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  • February 4, 2019

Planets visible to the naked eye - January 28, 2019

  • Planétarium Rio Tinto Alcan
Photo: Sophie Desrosiers

From January 28 to February 11, 2019

Mercury is too close to the sun and is not visible presently. The tiny planet passes behind the sun (superior conjunction) on January 30, and will reappear in the evening sky during the second week of February.

Venus is the dazzling Morning Star that dominates the south-eastern sky at the end of the night and at dawn. It emerges above the east-southeast horizon less than 3 hours before sunrise; at dawn, it stands about 15 degrees high in the southeast. Not quite as brilliant, Jupiter also shines to the right of Venus. On the morning of January 31, the thin lunar crescent lies between Jupiter and Venus, just 2 ½ degrees to the right of the Morning Star. The next morning, February 1, the thin lunar crescent hangs between Venus and Saturn.

Mars is receding from Earth and still slowly fading. Despite this, the Red Planet remains an easily identifiable object: it appears at dusk about 45 degrees high in the southwest, and sets in the west around 11:00 p.m. On the evening of February 10, the waxing crescent moon lays degrees to the left of the Red Planet.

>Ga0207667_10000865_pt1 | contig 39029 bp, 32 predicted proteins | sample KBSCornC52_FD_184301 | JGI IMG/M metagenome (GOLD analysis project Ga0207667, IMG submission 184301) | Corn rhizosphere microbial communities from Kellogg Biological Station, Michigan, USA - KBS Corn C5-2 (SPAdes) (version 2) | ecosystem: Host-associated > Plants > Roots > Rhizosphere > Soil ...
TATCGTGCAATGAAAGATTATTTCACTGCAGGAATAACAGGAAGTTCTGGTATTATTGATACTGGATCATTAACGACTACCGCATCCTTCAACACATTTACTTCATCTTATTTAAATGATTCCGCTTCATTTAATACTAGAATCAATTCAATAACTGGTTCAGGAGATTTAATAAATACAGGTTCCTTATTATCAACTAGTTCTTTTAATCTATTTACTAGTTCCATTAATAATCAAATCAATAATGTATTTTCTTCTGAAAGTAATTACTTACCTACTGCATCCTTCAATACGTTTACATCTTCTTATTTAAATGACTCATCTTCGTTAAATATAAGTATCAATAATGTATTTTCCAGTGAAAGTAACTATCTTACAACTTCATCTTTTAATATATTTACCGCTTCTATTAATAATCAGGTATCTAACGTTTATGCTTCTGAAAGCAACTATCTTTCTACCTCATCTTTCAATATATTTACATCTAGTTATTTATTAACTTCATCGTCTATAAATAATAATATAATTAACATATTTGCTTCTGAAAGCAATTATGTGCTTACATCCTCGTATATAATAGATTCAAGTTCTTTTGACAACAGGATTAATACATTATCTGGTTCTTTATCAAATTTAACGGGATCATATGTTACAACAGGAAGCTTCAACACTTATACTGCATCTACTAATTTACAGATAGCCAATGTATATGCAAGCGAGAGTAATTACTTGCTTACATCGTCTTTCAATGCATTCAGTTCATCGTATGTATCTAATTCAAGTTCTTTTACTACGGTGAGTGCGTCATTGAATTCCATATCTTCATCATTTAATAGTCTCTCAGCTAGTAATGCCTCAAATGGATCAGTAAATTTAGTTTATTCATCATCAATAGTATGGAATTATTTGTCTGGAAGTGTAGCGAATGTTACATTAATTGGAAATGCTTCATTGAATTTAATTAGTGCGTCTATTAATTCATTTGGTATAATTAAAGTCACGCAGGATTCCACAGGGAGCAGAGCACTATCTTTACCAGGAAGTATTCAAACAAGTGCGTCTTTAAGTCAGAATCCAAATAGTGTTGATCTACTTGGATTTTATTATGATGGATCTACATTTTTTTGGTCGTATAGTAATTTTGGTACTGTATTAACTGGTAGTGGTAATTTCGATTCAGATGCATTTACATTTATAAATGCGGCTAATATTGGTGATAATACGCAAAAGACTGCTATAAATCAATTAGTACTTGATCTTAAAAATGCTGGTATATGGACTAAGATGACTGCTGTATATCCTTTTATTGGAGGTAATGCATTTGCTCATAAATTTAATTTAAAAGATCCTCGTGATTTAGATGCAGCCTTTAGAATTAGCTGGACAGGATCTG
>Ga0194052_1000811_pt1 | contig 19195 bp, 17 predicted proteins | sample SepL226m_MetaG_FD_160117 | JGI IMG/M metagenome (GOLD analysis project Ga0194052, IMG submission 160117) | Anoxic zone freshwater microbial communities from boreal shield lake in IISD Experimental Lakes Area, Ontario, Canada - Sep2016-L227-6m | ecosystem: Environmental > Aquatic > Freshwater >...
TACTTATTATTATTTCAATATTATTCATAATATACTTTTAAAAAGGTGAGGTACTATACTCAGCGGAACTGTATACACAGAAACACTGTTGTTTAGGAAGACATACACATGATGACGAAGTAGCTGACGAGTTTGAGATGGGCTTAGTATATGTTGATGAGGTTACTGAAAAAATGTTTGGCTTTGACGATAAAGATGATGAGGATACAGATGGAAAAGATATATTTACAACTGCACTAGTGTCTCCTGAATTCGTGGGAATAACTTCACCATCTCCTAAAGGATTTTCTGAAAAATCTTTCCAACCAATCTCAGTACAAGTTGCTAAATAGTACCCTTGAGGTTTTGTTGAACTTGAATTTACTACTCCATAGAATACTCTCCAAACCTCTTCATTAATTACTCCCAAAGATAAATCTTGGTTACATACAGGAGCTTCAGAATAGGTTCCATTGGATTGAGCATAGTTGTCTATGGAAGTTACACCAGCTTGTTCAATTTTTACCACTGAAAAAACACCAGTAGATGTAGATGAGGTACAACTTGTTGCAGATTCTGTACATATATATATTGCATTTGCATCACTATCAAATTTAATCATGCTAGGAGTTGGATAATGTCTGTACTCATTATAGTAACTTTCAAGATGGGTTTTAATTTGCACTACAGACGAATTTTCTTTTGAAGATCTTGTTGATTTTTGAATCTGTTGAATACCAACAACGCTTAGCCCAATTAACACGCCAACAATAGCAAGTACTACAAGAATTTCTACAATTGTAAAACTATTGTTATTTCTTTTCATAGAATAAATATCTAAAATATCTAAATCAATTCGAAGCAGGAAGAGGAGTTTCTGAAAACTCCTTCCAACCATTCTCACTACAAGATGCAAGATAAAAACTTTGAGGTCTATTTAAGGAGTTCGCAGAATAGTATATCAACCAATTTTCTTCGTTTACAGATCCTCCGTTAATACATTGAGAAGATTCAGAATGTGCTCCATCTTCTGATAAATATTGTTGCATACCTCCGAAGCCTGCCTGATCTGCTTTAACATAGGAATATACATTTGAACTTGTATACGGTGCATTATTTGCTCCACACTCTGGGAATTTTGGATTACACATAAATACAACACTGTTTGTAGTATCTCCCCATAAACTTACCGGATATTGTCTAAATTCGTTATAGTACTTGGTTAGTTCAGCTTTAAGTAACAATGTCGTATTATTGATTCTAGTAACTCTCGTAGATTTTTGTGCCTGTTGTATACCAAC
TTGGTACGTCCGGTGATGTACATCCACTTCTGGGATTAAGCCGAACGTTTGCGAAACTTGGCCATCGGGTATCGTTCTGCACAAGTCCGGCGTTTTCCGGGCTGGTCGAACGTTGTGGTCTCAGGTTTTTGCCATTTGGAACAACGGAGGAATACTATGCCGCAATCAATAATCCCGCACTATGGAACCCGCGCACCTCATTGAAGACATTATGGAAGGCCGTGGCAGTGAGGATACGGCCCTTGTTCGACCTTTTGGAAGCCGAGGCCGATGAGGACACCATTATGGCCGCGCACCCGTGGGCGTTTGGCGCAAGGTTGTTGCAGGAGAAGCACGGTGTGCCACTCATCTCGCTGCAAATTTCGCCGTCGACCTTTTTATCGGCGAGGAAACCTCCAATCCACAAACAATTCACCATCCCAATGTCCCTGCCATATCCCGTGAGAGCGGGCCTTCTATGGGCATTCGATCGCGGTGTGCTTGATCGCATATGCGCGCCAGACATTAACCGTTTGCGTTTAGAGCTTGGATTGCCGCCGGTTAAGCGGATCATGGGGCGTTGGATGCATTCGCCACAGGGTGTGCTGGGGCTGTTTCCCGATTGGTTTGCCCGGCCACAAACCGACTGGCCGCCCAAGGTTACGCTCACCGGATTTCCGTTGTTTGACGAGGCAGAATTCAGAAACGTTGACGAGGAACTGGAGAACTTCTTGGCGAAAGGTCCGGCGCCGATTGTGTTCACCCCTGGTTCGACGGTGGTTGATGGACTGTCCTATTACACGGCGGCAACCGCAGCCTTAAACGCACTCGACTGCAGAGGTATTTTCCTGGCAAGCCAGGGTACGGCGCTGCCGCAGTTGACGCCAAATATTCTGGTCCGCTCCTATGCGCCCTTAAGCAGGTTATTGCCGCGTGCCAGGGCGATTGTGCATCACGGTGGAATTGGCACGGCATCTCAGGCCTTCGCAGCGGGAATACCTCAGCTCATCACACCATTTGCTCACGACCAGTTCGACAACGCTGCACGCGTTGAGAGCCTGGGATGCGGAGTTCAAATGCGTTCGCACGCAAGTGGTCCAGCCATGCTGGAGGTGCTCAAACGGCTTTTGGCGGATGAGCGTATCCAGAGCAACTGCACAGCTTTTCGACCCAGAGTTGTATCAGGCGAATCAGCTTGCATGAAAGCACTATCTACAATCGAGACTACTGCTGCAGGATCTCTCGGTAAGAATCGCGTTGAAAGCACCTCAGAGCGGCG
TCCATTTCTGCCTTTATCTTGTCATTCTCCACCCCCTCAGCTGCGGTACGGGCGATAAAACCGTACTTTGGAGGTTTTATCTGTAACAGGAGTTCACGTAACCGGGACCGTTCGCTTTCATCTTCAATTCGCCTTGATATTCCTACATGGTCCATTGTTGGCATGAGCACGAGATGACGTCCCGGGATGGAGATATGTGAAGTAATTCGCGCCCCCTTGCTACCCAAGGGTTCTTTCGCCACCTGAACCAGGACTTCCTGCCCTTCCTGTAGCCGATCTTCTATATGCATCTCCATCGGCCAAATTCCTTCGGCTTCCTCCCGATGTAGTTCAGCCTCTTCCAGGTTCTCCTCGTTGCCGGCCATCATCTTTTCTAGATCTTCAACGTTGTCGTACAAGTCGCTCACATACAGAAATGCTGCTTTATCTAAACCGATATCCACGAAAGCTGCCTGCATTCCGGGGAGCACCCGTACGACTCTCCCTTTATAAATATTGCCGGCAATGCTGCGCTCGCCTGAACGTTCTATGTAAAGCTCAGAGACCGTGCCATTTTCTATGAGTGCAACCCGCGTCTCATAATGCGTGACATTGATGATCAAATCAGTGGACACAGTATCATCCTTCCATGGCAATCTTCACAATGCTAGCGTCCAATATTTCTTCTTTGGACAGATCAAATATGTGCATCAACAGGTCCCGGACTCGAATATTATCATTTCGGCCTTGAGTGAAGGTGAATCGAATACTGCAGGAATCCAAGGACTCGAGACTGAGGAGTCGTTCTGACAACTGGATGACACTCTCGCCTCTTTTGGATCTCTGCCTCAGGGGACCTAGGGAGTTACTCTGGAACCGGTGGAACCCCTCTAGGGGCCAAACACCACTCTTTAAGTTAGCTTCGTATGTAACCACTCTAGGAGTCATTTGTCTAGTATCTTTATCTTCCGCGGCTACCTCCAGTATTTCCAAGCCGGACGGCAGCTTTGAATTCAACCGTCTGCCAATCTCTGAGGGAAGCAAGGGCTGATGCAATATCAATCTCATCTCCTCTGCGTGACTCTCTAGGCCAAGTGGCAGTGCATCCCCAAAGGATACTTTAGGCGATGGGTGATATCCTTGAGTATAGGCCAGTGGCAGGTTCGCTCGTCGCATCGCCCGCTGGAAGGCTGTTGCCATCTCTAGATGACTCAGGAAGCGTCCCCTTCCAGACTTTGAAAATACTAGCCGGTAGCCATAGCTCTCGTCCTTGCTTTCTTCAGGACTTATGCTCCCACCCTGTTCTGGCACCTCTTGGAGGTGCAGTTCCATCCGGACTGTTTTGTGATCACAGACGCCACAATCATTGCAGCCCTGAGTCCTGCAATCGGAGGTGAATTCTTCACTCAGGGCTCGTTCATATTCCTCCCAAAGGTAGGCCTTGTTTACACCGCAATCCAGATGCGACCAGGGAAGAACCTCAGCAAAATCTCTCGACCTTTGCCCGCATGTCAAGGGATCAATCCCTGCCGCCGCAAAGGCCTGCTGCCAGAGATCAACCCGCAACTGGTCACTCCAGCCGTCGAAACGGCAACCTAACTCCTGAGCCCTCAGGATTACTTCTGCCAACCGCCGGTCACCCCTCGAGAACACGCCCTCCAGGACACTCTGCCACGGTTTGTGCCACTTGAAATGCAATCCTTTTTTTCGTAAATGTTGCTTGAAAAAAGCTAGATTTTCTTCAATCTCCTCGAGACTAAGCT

Jupiter is very bright and easy to see in the southeast at the end of the night and at dawn, just to the right of dazzling Venus. On the morning of January 30, the waning crescent Moon hangs 7 degrees to the upper right of Jupiter. The next morning, January 31, the thin lunar crescent lies between Jupiter and Venus.

Saturn passed behind the sun (conjunction) on January 2. The ringed planet is now pulling away from the sun’s glare and gradually reappearing at dawn: scan the southeast horizon with binoculars between 45 minutes and one hour before sunrise looking for a pinpoint of light in the colours of dawn to the lower left of dazzling Venus. On the morning of February 1, the thin lunar crescent lays between Venus and Saturn.

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